02-19-2017  6:13 pm      •     

As the neighborhoods of inner North and Northeast Portland have changed over the years, the area's favorite annual festival has evolved right along with them. The Good in the Neighborhood Multicultural Music and Food Festival returns this weekend for the 14th time, complete with the lineup of music, food and activities that locals have come to expect.
"We're going to have a lot of the same entertainers and vendors that have been with us since Day 1," said festival Chair Cheryl Roberts. "But what I've noticed this year is the new energy from the new community members and new entertainers who want to come on board this year."
The festivities get under way with a kick-off party scheduled for 5:30 to 10 p.m. Thursday, June 22, at McMenamins Kennedy School, 5736 N.E. 33rd Ave. Jazz group the Ben Fowler Quintet will warm up the crowd during dinner, followed by dancing to the sounds of R&B band Moment's Notice. Admission is free, and McMenamins will donate part of the evening's proceeds to the festival, Roberts said.
Roberts added that holding the party at the Kennedy School is part of the neighborhood spirit that infuses Good in the Neighborhood — the McMenamin brothers, Mike and Brian, attended Holy Redeemer School on North Portland Boulevard back in the day, and have been involved with the festival for years.
The festival's main event gets started at 11 a.m. Saturday, June 24, with what has become a Good in the Neighborhood fixture: the annual Community Parade. The parade steps off from the Legacy Emanuel Hospital parking lot, at the corner of North Williams Avenue and Russell Street, and heads west down Russell to Northeast Martin Luther King Jr. Boulevard. From there, the parade takes a left turn and heads north on Martin Luther King all the way to Northeast Alberta Street, where it takes a right and heads west to its final destination — and the Good in the Neighborhood headquarters — King School Park, at the corner of Northeast Alberta and Sixth Avenue.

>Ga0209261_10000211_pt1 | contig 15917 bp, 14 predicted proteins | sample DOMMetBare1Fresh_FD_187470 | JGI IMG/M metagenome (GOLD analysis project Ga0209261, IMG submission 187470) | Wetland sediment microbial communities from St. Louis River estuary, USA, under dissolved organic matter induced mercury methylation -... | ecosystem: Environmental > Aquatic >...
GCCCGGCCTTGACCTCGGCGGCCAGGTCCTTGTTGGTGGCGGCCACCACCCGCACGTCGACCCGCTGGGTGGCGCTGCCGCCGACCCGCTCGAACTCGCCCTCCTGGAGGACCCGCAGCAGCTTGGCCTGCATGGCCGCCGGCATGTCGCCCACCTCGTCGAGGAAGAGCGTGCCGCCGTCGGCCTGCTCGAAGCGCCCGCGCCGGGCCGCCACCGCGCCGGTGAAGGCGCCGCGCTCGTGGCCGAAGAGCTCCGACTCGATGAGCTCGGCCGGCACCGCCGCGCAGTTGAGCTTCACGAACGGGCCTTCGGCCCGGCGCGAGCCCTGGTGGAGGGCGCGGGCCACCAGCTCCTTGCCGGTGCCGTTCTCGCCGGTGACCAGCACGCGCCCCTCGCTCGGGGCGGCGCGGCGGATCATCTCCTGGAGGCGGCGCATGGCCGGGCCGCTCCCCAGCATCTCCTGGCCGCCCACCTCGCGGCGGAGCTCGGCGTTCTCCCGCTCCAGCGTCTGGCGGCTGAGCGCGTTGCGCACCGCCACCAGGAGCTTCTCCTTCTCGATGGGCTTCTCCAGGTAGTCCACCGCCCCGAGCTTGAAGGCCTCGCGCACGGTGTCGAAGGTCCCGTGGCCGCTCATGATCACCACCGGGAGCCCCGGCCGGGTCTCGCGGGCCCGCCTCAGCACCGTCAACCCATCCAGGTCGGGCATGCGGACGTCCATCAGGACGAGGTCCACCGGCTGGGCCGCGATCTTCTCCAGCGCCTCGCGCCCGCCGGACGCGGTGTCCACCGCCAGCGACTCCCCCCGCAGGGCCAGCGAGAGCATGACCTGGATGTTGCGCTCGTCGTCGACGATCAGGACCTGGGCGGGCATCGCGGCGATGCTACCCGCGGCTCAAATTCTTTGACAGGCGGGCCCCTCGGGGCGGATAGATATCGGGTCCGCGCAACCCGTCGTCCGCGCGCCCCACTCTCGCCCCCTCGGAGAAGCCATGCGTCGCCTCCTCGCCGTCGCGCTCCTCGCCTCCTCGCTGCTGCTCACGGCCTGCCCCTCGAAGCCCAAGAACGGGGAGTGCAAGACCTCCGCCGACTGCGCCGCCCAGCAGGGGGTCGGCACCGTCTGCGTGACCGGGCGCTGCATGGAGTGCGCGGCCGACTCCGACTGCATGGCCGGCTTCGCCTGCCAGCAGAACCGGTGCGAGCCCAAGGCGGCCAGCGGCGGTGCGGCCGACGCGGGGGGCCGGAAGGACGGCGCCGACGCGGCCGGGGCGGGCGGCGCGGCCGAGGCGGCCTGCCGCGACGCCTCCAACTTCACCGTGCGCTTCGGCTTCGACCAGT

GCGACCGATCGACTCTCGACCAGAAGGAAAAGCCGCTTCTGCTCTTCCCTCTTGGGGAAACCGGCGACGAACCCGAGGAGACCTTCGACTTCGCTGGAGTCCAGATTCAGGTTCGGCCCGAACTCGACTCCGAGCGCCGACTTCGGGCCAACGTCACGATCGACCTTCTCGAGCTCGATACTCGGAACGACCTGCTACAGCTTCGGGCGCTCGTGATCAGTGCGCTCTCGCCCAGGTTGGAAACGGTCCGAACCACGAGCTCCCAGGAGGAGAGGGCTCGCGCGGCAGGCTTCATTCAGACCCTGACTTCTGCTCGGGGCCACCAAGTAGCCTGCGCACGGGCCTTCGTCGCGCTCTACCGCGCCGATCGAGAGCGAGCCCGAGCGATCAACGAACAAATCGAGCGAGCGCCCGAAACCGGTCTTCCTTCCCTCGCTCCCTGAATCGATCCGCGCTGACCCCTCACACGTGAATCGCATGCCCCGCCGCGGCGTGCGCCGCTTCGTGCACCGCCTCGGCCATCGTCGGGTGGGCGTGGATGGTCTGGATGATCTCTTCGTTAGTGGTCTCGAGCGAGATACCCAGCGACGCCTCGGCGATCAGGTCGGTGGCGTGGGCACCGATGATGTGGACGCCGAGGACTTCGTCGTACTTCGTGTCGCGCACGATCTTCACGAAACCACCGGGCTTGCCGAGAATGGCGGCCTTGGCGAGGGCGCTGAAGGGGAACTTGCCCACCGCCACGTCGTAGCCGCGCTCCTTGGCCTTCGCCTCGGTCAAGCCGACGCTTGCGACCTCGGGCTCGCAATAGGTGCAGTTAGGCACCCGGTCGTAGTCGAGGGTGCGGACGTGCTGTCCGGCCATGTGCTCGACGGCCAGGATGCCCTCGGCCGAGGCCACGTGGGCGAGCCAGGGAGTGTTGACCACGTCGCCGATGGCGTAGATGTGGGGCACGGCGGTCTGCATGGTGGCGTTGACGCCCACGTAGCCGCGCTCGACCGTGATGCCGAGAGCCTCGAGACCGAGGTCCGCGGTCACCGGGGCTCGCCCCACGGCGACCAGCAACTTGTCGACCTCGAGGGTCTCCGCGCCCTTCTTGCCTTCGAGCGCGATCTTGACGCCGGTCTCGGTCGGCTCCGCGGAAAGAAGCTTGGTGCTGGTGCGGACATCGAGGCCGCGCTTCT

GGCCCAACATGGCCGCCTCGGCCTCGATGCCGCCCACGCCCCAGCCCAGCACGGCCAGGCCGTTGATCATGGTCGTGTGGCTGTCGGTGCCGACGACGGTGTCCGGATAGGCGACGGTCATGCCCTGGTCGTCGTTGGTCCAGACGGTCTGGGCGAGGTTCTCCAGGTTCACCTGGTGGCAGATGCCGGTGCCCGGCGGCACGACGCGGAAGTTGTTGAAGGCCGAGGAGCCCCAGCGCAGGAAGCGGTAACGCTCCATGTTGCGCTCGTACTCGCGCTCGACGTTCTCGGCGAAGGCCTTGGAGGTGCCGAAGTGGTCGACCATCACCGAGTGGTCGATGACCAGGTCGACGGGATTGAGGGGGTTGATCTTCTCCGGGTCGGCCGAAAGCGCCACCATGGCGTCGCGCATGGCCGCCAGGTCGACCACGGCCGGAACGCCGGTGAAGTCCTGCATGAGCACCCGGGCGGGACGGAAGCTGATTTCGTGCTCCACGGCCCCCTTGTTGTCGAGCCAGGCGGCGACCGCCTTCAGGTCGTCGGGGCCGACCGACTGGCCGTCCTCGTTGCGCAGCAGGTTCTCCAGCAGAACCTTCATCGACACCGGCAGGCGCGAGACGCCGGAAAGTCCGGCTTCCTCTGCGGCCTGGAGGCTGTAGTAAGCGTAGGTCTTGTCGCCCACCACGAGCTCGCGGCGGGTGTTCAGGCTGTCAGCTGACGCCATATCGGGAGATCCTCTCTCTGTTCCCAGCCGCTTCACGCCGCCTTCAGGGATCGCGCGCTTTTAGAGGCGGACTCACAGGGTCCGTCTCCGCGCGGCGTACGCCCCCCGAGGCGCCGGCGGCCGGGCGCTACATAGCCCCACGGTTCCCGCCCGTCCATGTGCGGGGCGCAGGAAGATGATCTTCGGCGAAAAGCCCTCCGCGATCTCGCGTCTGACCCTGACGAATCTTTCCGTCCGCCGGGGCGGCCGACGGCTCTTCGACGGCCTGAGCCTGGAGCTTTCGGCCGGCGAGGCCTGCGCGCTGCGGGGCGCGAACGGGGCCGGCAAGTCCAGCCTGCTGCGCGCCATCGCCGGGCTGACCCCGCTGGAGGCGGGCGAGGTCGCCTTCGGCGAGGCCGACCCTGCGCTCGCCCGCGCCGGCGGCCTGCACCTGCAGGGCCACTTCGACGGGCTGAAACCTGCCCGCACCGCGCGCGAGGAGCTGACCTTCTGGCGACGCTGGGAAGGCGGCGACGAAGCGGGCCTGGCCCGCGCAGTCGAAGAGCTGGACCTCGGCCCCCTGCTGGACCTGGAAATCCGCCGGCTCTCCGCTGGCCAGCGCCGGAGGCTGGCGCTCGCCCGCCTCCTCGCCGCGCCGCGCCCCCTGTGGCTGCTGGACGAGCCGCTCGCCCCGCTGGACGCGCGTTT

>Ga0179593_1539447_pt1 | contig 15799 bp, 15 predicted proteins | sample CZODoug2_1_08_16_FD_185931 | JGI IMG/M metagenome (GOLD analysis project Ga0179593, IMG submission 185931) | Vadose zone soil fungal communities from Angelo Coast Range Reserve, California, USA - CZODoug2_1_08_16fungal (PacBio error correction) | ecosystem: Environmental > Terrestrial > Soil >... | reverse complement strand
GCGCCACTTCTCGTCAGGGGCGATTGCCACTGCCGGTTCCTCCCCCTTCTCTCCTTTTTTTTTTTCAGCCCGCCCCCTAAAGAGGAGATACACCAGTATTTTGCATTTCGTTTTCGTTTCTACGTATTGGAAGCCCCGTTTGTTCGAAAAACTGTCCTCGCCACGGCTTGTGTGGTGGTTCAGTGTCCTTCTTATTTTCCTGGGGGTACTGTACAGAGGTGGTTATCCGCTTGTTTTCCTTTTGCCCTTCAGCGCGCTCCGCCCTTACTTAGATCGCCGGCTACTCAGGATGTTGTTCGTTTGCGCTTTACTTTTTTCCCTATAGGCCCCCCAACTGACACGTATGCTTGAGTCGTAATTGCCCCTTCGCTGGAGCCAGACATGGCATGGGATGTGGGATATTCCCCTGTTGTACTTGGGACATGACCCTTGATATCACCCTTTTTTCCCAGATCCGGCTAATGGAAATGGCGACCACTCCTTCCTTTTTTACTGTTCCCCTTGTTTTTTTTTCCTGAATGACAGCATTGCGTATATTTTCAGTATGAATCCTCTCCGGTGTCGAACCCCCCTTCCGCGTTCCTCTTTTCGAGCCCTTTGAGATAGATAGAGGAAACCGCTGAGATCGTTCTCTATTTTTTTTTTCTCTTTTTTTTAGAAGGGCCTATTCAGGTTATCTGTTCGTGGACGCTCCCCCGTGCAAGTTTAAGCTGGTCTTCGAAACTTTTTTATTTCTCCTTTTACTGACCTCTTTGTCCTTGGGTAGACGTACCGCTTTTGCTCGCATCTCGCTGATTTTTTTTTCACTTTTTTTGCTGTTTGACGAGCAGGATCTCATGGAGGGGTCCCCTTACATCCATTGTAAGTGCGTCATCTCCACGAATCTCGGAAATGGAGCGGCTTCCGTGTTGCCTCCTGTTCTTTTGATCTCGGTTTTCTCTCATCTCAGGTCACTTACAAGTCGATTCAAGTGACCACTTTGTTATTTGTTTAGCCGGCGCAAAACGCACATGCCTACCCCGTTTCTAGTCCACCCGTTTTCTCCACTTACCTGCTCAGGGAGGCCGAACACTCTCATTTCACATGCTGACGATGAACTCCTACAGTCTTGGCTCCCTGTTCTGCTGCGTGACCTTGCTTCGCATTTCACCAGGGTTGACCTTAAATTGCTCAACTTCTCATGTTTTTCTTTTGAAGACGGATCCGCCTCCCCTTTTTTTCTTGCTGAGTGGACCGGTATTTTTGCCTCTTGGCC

Past grand marshals of the Good in the Neighborhood Community Parade have included mayors Tom Potter and Vera Katz, Paul Knauls Sr. and members of the Portland Trailblazers and the Rose Festival Court.
The parade's grand marshals this year are Mr. and Mrs. Tom Kelly of Neil Kelly Designers and Remodelers. Tom Kelly is one of the original founders of Good in the Neighborhood. His late father, Neil Kelly, was a prominent North Portland businessman, philanthropist and community activist.
"I don't think that Tom gets his due as a community leader," Roberts said. "He is busy running a business, but he really gives back to the community. I'm glad we can recognize him this year."
The park serves as the site for the rest of the festival's run. Activities begin at noon on both Saturday and Sunday, June 24 and 25, and run until 9:30 p.m. Saturday and until 7:30 p.m. Sunday.
There's a whole lot more to be found at Good in the Neighborhood besides food and music, Roberts said. There's also an ethnic marketplace; a kids' space with arts and crafts; an Information Village with material on everything from financial wellness to healthy living; and booths from a wide range of community organizations.
In addition, Providence Health System representatives will conduct diabetes and high blood pressure screenings and provide information on the many health conditions that occur with greater frequency among non-White communities, such as hypertension, diabetes and heart disease. The idea, Roberts said, is to get people to be proactive with respect to these conditions, so that their onset can be prevented ahead of time.
"It's about having a healthy community in all respects," she said.
Members of the Portland Police Bureau's Northeast Precinct also will discuss the growing problem of identity theft. Officers will provide free document shredding services from noon to 4 p.m. June 24 and 25. Shredding old documents is a good way to keep vital personal information from falling into the wrong hands, Roberts said.
Roberts said the festival's roots reach back to Holy Redeemer School 14 years ago, where it got its start as a school fund-raiser. Her children attended the school at the time, so she found herself involved from the very beginning. Even then, she said, the festival carried a distinctively multicultural flavor.